More Women’s Prisons and Orphanages


By Richard Davis

July 1, 2042- Twenty years after Roe v. Wade was overturned the Unites States is in the midst of a boom in the construction of women’s prisons as well as a revival of the warehousing of young children in orphanages.

Although the Supreme Court, as well as a majority of states, outlawed abortion women have continued to have the procedure done despite the legal consequences. When the law first changed there was a surge in abortions throughout the U.S. because the mechanisms for punishing those who defied the law were not well established.

As states changed their abortion laws and developed procedures for punishing women who had abortions, as well as those who provided the service, law enforcement agencies began to arrest women, nurses and doctors in numbers that were unanticipated. Thirty five states also passed laws that made it illegal for women to go to a state where abortion is legal if they live in a state banning abortion. The Supreme Court upheld states’ rights to punish women crossing state lines for abortions.

As a result, courts became overwhelmed with abortion cases and found it difficult to manage prosecution. There were so many cases pending trials that judges were forced to require thousands of women and doctors to be confined at home while wearing ankle bracelets.

In many instances those accused spent three or more years waiting for their day in court.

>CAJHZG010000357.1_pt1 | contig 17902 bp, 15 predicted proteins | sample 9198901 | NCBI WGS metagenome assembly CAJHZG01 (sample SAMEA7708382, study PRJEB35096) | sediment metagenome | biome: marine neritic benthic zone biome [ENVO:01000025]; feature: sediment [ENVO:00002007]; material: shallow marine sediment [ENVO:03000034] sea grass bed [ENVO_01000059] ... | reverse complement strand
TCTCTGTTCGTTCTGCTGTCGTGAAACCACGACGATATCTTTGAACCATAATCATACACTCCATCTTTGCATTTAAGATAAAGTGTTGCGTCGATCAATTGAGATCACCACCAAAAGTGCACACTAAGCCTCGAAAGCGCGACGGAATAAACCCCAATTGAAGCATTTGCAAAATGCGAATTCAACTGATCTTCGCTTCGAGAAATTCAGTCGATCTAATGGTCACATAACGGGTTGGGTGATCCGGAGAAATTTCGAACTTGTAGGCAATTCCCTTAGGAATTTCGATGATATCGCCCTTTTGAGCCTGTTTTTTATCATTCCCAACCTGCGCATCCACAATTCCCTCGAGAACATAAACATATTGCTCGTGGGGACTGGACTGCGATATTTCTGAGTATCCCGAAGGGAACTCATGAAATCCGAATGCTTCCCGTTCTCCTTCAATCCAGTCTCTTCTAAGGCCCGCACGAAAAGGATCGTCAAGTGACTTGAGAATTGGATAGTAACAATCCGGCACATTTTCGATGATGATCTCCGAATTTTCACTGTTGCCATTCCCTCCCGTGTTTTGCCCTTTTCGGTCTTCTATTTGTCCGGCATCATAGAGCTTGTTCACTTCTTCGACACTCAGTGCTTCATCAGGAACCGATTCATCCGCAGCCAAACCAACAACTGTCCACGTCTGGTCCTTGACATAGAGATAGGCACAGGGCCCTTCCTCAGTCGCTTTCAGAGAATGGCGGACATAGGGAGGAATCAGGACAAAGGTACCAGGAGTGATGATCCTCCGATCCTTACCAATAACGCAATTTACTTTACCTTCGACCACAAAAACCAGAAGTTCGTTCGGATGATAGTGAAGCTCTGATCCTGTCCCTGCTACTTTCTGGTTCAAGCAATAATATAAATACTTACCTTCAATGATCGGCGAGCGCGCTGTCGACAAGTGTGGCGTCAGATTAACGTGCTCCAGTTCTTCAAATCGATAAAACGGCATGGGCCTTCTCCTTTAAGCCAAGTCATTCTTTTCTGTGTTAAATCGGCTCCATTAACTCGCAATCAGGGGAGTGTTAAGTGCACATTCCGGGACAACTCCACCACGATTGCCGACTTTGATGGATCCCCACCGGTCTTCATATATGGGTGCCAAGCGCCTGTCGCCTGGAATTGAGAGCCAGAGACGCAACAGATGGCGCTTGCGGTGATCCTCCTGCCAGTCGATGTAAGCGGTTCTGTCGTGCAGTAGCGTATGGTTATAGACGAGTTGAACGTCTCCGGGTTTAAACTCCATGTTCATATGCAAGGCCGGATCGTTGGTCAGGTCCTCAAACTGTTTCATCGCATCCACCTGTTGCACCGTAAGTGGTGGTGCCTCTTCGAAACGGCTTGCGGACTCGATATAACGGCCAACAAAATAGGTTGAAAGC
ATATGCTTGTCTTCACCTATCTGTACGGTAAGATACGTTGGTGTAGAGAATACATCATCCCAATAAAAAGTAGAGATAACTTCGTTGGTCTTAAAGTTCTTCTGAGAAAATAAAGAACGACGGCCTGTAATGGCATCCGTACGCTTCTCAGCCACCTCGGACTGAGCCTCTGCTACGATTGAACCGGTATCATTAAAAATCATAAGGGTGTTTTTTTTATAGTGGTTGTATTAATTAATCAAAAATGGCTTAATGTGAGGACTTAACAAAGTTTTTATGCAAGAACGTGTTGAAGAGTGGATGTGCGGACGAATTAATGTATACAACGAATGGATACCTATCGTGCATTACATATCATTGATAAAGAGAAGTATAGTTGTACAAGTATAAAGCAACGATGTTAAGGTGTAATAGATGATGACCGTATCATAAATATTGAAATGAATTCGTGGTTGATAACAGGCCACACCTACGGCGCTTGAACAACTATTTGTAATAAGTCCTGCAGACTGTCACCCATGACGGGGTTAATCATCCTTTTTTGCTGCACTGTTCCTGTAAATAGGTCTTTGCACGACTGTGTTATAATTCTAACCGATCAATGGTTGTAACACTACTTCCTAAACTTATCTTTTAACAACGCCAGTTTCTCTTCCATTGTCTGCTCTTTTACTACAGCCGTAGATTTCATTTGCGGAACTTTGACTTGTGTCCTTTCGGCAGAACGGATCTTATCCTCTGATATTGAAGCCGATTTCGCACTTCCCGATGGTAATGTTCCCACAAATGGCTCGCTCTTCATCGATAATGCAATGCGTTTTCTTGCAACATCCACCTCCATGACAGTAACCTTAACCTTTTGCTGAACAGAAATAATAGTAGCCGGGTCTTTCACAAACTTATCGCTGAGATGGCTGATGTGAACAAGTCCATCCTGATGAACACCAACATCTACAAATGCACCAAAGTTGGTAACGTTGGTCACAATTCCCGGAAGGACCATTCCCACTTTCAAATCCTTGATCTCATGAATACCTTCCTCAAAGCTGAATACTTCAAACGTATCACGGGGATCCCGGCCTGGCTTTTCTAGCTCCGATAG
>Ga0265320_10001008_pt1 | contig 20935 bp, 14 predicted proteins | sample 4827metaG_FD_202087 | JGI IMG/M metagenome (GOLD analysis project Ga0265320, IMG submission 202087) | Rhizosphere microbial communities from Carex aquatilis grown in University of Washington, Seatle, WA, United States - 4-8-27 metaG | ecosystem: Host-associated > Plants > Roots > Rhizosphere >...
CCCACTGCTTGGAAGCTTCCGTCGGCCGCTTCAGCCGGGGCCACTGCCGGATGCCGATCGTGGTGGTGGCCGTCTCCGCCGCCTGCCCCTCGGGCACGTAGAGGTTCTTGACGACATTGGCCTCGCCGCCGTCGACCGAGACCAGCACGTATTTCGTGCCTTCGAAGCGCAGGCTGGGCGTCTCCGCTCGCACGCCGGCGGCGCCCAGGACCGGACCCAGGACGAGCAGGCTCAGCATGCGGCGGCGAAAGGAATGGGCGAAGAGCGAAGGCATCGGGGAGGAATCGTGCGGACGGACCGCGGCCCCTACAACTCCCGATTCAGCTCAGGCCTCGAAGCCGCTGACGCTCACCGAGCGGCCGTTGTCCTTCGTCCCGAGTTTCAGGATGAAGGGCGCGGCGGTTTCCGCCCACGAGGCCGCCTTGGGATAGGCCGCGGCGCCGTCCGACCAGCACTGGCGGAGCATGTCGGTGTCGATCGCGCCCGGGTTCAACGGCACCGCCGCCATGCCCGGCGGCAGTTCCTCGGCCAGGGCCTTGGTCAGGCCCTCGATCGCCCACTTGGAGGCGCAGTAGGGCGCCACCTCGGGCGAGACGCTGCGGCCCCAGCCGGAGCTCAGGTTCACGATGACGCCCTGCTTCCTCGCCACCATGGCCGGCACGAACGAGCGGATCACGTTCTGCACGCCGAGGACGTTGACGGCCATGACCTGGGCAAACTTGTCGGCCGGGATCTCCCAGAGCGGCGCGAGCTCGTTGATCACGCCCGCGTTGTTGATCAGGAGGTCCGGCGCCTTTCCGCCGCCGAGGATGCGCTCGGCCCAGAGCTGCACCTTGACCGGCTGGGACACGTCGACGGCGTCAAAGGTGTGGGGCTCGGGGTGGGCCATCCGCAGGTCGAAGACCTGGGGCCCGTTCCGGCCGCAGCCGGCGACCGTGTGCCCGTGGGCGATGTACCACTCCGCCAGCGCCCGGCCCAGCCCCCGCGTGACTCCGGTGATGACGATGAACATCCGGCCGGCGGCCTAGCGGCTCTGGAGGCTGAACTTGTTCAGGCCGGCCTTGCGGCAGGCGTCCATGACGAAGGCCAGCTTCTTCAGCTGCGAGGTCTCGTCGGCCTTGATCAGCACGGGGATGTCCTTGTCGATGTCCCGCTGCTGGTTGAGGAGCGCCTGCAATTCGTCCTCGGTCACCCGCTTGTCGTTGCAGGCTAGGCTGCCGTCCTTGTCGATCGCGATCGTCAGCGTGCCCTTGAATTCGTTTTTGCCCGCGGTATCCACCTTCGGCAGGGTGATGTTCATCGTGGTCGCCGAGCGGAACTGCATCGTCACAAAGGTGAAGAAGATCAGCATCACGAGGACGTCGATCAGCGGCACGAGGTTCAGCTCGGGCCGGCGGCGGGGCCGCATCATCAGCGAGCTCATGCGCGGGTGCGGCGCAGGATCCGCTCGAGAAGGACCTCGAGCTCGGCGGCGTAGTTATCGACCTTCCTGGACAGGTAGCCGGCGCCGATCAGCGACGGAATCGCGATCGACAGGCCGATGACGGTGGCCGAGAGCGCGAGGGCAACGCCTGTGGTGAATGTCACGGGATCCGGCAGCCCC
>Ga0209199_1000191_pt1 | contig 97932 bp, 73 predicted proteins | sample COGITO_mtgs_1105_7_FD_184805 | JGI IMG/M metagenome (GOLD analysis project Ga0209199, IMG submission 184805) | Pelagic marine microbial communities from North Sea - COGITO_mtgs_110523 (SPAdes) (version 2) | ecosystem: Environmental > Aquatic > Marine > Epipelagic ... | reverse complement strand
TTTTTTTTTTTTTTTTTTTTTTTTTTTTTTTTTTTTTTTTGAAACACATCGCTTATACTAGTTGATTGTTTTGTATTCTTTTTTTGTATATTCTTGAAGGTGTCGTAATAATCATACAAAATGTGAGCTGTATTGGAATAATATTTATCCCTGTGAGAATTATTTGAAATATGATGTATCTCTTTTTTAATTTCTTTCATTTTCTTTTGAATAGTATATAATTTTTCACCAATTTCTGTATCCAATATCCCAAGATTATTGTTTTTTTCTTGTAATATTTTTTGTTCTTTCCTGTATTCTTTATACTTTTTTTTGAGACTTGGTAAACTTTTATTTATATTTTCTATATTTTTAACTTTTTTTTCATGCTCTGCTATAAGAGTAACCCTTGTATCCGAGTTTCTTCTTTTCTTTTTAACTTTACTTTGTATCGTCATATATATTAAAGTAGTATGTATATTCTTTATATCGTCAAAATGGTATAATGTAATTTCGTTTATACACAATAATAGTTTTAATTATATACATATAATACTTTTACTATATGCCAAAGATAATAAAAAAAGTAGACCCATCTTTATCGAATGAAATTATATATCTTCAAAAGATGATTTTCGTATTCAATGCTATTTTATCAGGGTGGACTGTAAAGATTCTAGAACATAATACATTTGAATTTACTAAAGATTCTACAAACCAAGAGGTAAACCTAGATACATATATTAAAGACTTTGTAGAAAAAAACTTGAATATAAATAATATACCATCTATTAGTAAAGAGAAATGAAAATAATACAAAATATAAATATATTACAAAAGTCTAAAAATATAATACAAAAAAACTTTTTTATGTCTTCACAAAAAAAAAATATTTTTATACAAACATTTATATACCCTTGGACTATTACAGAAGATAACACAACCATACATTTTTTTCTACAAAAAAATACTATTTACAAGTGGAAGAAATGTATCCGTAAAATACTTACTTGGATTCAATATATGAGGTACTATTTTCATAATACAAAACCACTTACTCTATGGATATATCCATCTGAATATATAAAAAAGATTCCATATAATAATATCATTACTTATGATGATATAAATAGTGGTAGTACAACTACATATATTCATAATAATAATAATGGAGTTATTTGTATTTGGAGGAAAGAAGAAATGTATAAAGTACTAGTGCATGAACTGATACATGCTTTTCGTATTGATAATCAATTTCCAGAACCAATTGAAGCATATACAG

In 2022, the year Roe v. Wade was overturned, four percent of the U.S. prison population was women, 58% of whom were mothers.

Those prisoners totaled 231,000 with 99,000 in state prisons, 16,000 in federal prisons and 101,000 in local jails.

In 2042 women now make up 10% of the U.S. prison population and five percent of that number are women who defied abortion laws. In 2022 two million women were imprisoned every year. That number has doubled and does not include women awaiting trial for abortion-related crimes.

The private prison industry has proliferated in the past 20 years in states such as Texas, Mississippi, Alabama and Florida. Those states are building new women’s prisons at a rate of two new facilities every year. Texas and Mississippi have established separate prisons for women who have defied abortion laws.

Prior to 2022 there were no orphanages in the U.S. Those institutions were deemed cruel and outmoded and were replaced with group homes, shelters, residency homes and foster homes. But as the number of children born to women and families who could not support them skyrocketed the Republican controlled congress cut funding for programs to continue to support orphan children outside of institutional settings.

In 2030 congress provided funding for private businesses to build large facilities that they called Children Safe Havens. The new industry has grown quickly and almost every state has at least one of these facilities. Many have capacities of 500 or more.

A recent independent inspection of Children Safe Havens around the country found that conditions did not meet standards of humane and safe living conditions. While the owners of these facilities are reaping in millions of dollars in government contracts they are not paying employees a living wage and most facilities are understaffed. Children living in these facilities are dying at a rate of 10% a year as they wait to age out of the system at 18. Runaways are rarely pursued and enforcement of child abuses laws is lax.

A number of advocacy groups have petitioned the Supreme Court to outlaw Children Safe Havens on the basis of cruel and unusual punishment but there is little hope the court will side with those groups.

Supreme Court composition has not changed in 20 years and retirement of the older justices does not seem likely in the near future.

Leave a Reply